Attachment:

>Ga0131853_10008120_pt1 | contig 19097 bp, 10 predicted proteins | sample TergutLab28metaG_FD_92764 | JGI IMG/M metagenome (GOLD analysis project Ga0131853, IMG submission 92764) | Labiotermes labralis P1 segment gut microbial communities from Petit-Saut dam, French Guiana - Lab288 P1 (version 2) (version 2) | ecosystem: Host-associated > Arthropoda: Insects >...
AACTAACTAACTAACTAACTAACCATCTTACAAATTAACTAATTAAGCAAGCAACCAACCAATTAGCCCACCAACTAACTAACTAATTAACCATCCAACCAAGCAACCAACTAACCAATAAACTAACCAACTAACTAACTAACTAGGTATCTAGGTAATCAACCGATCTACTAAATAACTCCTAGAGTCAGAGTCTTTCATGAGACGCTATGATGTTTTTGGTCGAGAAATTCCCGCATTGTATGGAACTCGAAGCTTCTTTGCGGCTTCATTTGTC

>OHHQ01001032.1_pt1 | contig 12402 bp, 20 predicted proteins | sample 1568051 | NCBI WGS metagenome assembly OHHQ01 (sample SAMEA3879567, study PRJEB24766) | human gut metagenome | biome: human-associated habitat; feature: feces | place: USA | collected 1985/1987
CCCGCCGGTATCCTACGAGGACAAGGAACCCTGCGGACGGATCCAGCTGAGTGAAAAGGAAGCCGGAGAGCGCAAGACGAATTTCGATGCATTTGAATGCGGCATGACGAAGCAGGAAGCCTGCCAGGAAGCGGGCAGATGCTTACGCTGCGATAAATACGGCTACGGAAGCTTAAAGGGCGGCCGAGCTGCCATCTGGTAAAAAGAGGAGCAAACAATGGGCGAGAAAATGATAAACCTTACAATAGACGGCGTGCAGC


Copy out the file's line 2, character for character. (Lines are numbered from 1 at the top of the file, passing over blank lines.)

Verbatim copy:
AACTAACTAACTAACTAACTAACCATCTTACAAATTAACTAATTAAGCAAGCAACCAACCAATTAGCCCACCAACTAACTAACTAATTAACCATCCAACCAAGCAACCAACTAACCAATAAACTAACCAACTAACTAACTAACTAGGTATCTAGGTAATCAACCGATCTACTAAATAACTCCTAGAGTCAGAGTCTTTCATGAGACGCTATGATGTTTTTGGTCGAGAAATTCCCGCATTGTATGGAACTCGAAGCTTCTTTGCGGCTTCATTTGTC